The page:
NY Governor Declares State of Emergency as Thousands of Health Care Workers Remain Unvaccinated
New York Gov. Kathy Hochul on Monday night declared a state of emergency to deal with possible staffing shortfalls resulting from the statewide vaccination mandate for health care workers.
“Last night,” the Democrat governor wrote on Twitter Tuesday, “I took bold action and signed an executive order that will alleviate potential staffing shortages in our hospitals and other health care facilities across New York State.”
“My desire is to have the people who’ve been out there continue to work in their jobs, working in them safely,” she said Monday at a news conference in the Bronx. “To all the other health care workers who are vaccinated, they also deserve to know that the people they’re working with will not get them sick.”
It’s not clear why Hochul suggested that someone who is vaccinated against COVID-19 would be at a higher risk of getting sick from someone who isn’t vaccinated. Some studies have shown that fully vaccinated individuals can transmit the virus, although federal health officials have asserted that the vaccine protects against serious illness and hospitalization.
Over the weekend, Hochul said that she would direct the National Guard to potentially replace health care workers who were terminated or suspended from their jobs due to their vaccination status. Her office also raised the possibility of hiring accredited nurses from other states and other countries, or those who are retired.
The New York State Department of Health last month issued an order that all health care workers in the state would be required to get at least one COVID-19 vaccine shot by Sept. 27. According to her office, about 16 percent of all health care workers in New York are not vaccinated against the CCP (Chinese Communist Party) virus.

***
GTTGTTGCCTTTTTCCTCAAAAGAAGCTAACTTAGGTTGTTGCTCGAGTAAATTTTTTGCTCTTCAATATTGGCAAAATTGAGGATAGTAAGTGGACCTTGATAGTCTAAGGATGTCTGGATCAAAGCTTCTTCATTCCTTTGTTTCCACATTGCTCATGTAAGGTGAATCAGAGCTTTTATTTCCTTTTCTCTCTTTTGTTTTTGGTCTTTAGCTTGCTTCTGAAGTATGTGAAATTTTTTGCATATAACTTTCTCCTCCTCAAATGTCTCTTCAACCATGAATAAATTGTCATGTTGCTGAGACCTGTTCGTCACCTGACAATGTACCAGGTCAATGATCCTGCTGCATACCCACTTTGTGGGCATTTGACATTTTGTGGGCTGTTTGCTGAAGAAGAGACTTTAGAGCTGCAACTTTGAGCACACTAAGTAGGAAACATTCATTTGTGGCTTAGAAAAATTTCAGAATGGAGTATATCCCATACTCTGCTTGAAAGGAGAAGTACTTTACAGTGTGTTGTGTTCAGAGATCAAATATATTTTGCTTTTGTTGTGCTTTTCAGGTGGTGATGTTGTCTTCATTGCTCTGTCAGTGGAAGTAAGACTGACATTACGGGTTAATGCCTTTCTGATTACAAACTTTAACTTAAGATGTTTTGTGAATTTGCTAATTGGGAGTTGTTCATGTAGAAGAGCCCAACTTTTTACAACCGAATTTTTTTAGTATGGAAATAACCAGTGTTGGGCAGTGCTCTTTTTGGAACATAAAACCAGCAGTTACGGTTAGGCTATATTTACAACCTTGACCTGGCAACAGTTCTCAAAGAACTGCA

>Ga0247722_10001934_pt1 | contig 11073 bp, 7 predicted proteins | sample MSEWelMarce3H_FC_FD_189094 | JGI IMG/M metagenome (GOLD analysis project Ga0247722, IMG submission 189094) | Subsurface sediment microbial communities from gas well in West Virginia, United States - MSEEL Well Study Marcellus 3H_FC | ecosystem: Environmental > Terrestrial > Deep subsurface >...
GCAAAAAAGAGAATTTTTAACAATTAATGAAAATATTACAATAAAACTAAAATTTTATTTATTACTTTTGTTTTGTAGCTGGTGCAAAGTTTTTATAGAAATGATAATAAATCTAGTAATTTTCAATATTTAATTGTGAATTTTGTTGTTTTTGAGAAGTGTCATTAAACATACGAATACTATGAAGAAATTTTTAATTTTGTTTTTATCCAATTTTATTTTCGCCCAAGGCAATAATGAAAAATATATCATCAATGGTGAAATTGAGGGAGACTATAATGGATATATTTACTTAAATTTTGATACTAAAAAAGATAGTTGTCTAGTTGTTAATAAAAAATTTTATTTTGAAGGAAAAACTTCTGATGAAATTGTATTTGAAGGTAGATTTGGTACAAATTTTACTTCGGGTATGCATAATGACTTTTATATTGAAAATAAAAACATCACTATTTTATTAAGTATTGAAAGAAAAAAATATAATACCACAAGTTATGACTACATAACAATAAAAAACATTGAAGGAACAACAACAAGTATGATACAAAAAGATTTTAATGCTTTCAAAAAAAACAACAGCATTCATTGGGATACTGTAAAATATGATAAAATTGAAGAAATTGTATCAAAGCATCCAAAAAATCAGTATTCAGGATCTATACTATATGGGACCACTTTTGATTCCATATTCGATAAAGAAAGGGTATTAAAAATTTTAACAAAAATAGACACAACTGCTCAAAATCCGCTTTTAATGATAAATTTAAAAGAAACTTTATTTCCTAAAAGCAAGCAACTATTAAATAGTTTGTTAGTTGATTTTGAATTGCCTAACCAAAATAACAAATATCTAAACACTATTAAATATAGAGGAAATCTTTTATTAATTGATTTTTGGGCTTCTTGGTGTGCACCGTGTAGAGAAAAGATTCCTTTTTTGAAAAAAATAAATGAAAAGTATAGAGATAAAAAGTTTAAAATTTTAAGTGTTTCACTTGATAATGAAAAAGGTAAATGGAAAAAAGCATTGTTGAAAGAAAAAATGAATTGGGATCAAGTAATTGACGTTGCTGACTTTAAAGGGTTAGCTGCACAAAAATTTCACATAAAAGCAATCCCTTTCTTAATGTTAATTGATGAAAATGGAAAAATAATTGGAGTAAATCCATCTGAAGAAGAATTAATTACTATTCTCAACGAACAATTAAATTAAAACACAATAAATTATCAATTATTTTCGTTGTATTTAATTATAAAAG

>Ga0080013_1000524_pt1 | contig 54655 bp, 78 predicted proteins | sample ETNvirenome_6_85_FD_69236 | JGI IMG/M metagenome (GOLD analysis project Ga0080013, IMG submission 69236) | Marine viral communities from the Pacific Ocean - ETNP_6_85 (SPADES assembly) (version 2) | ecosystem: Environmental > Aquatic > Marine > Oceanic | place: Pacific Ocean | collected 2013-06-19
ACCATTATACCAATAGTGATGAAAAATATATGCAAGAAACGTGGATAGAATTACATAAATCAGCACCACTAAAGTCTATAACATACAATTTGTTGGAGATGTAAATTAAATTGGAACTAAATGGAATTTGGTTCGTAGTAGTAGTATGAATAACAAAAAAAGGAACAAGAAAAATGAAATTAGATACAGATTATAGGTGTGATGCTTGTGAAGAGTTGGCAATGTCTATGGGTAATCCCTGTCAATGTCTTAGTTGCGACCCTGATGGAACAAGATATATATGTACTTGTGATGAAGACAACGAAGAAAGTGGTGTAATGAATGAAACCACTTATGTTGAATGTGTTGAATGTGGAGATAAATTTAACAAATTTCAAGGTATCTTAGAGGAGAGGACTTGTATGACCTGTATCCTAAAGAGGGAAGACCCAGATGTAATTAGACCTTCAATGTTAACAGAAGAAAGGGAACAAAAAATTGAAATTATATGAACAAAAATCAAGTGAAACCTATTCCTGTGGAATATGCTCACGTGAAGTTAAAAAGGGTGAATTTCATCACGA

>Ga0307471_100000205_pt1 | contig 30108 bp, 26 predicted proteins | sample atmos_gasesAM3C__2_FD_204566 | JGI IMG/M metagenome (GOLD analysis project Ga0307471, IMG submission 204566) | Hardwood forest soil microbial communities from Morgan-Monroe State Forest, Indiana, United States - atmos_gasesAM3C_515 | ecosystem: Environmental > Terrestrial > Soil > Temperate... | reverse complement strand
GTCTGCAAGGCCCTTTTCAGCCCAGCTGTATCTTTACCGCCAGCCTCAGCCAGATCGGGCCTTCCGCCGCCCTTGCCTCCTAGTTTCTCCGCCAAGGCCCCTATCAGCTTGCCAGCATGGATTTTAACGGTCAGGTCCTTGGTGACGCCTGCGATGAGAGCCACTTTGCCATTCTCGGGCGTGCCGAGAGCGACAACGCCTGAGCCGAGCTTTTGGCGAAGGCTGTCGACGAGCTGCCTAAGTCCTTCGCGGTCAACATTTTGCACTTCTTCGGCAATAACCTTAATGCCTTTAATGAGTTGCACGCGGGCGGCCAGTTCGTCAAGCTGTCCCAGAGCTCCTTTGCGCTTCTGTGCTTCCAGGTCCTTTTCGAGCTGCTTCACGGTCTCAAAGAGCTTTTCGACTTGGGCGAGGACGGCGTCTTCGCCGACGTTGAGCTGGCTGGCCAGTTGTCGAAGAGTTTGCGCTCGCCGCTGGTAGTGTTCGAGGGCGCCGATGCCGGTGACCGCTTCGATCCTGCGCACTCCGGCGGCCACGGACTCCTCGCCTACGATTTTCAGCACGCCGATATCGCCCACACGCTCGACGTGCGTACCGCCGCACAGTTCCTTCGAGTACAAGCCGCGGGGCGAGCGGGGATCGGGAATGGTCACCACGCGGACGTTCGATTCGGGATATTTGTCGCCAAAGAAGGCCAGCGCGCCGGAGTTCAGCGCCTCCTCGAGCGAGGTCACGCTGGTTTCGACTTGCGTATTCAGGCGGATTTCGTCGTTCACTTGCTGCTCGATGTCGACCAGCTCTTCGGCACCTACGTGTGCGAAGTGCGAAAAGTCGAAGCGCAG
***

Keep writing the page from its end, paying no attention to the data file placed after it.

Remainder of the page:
As the deadline on Monday night loomed, critics noted that firing or suspending potentially thousands of health care workers in the middle of a pandemic could backfire. A federal judge in Albany earlier this month had temporarily ordered New York state officials to allow religious exemptions for the vaccine mandate for health care workers.
Several New York hospitals confirmed to Reuters that the process of terminating or suspending workers started on Monday, and some said that elective surgeries would be postponed.
Erie County Medical Center in Buffalo suspended elective inpatient surgeries and had stopped accepting intensive-care patients from other hospitals as it prepares to fire hundreds of unvaccinated employees, spokesman Peter Cutler told the news outlet. Cutler said the decision to curtail some operations would inconvenience patients and hurt hospital finances, while adding that the procedures bring in about $1 million per week.
“We had to make a decision as to where we could temporarily make some changes so that we could ensure other areas of services are as little affected as possible,” Cutler said. “Financially, it’s a big deal.”
Dr. Mitchell Katz, the head of NYC Health + Hospitals in New York City, said at a news conference that 5,000 of the city’s 43,000 employees of public hospitals haven’t received the vaccine.
Reuters contributed to this report.